Kerosene is refined oil belonging to the hydrocarbon group of compounds, obtained from crude petroleum. It is available for domestic use in developing countries mainly for cooking purposes. Poisoning is due to inhalation of fumes or ingestion of small amounts accidentally (children) or most of the cases reported in the literature were self-inflicted with the intention of committing suicide which constitutes significant emergency admissions.
We report a case of attempted suicide by means of intravenous injection of kerosene. This type of injury is very serious since it has potentially devastating consequences. Data is scarce on complications and outcomes following hydrocarbon poisoning by intravenous injection. The clinical findings and available literature are reviewed.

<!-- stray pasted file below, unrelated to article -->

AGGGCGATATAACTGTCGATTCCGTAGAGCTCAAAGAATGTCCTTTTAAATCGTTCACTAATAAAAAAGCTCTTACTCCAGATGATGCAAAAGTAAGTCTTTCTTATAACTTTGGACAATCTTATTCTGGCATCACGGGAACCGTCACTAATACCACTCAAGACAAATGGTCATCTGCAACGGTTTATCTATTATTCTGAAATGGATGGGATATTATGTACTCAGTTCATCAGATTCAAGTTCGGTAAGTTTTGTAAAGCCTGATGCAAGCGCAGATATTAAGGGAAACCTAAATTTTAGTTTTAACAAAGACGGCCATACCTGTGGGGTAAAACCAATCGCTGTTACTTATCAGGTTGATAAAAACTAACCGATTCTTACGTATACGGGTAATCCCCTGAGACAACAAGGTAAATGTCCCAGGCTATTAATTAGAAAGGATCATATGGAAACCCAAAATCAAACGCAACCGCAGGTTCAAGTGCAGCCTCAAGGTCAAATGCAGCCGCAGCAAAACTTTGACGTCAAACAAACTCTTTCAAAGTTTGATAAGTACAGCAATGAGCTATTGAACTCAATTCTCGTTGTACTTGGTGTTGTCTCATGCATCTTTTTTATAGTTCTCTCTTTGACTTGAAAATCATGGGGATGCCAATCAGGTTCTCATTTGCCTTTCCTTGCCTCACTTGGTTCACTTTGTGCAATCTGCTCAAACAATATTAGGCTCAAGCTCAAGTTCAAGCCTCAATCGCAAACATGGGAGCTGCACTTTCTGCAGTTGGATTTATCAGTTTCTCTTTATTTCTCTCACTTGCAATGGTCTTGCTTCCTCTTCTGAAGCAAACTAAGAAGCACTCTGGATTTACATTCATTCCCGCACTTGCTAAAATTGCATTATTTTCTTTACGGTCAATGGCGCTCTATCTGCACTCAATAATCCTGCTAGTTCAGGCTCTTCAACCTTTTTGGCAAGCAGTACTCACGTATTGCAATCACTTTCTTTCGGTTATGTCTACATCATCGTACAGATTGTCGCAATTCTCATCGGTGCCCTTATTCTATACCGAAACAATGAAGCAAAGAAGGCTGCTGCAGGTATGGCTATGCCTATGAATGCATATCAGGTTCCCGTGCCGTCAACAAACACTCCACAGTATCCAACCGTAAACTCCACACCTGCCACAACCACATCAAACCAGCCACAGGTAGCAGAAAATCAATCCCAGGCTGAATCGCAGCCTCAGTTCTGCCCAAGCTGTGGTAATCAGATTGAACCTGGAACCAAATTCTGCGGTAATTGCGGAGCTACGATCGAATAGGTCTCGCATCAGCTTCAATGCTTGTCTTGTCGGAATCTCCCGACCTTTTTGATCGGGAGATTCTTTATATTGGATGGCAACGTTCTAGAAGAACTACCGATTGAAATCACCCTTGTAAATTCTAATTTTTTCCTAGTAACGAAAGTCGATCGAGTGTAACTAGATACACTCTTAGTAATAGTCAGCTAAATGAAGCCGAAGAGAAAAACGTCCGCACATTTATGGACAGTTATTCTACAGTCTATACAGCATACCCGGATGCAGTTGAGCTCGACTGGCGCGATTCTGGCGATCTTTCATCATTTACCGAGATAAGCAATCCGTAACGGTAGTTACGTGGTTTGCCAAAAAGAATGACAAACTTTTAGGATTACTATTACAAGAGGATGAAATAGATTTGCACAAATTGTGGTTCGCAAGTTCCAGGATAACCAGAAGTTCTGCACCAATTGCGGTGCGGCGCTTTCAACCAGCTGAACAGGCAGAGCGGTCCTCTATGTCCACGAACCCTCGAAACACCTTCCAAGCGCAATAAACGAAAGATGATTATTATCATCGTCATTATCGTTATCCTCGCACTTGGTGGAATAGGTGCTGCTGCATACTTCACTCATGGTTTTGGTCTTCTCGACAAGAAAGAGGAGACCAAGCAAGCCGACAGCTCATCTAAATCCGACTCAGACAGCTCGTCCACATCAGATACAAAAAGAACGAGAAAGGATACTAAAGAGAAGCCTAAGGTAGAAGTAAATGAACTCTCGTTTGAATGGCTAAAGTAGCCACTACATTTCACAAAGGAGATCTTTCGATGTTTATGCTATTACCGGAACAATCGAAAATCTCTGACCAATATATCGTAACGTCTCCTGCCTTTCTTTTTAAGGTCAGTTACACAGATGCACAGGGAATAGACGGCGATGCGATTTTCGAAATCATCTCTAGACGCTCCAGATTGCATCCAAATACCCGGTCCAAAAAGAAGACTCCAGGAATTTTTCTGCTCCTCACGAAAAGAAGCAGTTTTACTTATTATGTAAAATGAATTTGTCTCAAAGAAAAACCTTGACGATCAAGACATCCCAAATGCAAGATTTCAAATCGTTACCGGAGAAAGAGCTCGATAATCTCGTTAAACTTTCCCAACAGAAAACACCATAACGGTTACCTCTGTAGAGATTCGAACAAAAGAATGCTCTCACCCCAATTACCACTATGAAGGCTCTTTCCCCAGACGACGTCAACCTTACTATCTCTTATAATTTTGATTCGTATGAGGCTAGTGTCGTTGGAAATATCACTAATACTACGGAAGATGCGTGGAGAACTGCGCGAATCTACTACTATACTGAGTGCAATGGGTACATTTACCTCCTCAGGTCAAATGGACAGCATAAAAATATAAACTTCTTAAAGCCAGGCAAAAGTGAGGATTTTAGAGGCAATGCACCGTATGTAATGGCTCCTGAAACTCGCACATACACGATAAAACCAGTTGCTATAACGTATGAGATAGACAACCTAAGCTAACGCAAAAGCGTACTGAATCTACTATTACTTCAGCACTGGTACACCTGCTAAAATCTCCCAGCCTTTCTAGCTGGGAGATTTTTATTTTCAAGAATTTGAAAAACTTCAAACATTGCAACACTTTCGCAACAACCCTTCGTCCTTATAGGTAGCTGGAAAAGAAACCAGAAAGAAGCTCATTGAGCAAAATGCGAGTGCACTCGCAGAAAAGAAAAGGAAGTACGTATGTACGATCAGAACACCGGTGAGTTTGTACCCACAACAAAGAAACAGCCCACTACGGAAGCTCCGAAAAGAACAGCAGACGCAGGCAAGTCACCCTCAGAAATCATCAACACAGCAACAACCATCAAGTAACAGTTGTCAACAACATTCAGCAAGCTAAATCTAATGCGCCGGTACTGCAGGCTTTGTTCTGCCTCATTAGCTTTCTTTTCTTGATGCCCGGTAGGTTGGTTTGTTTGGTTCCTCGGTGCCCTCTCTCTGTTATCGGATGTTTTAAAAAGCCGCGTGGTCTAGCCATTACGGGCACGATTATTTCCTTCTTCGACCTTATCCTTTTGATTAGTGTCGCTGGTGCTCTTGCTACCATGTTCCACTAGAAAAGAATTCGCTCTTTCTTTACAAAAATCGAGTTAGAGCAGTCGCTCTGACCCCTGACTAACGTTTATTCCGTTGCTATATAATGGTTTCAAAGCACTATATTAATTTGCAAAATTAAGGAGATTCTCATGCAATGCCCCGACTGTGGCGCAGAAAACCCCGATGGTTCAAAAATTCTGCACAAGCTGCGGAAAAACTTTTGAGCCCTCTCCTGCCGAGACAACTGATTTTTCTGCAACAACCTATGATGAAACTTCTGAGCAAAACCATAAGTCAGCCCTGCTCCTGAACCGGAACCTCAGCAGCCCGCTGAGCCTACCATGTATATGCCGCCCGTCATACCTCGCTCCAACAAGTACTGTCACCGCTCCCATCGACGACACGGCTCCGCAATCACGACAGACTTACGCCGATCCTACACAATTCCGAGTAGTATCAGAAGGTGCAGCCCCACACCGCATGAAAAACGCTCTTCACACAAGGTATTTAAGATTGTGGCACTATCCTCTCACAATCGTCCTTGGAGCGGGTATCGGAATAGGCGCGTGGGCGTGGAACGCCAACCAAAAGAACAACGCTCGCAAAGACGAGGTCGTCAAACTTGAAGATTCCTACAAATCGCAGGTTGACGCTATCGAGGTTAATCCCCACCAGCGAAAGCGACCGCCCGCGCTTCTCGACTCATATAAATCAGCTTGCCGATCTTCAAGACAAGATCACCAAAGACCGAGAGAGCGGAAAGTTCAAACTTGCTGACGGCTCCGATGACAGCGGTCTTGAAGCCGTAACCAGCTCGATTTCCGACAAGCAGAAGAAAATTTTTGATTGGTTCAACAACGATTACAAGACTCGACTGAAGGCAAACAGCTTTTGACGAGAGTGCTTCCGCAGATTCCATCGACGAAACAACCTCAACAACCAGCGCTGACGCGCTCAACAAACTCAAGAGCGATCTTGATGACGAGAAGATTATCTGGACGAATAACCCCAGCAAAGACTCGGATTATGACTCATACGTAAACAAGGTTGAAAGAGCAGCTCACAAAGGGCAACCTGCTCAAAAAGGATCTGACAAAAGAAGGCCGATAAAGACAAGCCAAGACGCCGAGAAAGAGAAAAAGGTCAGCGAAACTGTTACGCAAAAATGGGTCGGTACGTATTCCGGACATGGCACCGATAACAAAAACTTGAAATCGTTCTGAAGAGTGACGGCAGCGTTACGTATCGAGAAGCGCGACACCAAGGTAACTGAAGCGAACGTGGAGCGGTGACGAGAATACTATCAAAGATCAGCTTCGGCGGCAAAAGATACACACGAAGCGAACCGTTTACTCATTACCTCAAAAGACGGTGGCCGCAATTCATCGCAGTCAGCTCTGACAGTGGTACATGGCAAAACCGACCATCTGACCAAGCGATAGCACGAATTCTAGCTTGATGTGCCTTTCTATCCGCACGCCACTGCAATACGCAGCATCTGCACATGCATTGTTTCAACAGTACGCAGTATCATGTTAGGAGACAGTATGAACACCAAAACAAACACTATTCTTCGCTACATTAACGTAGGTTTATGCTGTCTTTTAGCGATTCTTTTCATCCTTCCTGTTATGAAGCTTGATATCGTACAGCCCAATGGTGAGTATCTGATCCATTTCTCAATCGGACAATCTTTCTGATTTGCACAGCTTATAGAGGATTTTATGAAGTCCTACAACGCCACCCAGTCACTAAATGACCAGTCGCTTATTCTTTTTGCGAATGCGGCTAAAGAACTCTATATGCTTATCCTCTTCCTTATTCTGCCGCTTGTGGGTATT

| Case Report|| |
A 34-year-old male patient presented to our out-patient department with a history of injecting about 5 ml of kerosene to his left hand at two sites following an argument with his family members 2 days prior to presentation, with an intention to commit suicide. Initially he experienced mild pain and redness at the injected sites. After 2 days, the pain became intolerable leading to disturbed sleep, with multiple blisters and swelling of the left hand.
He is a chronic alcoholic, but he has had no psychiatric problems. No other significant medical history was noted.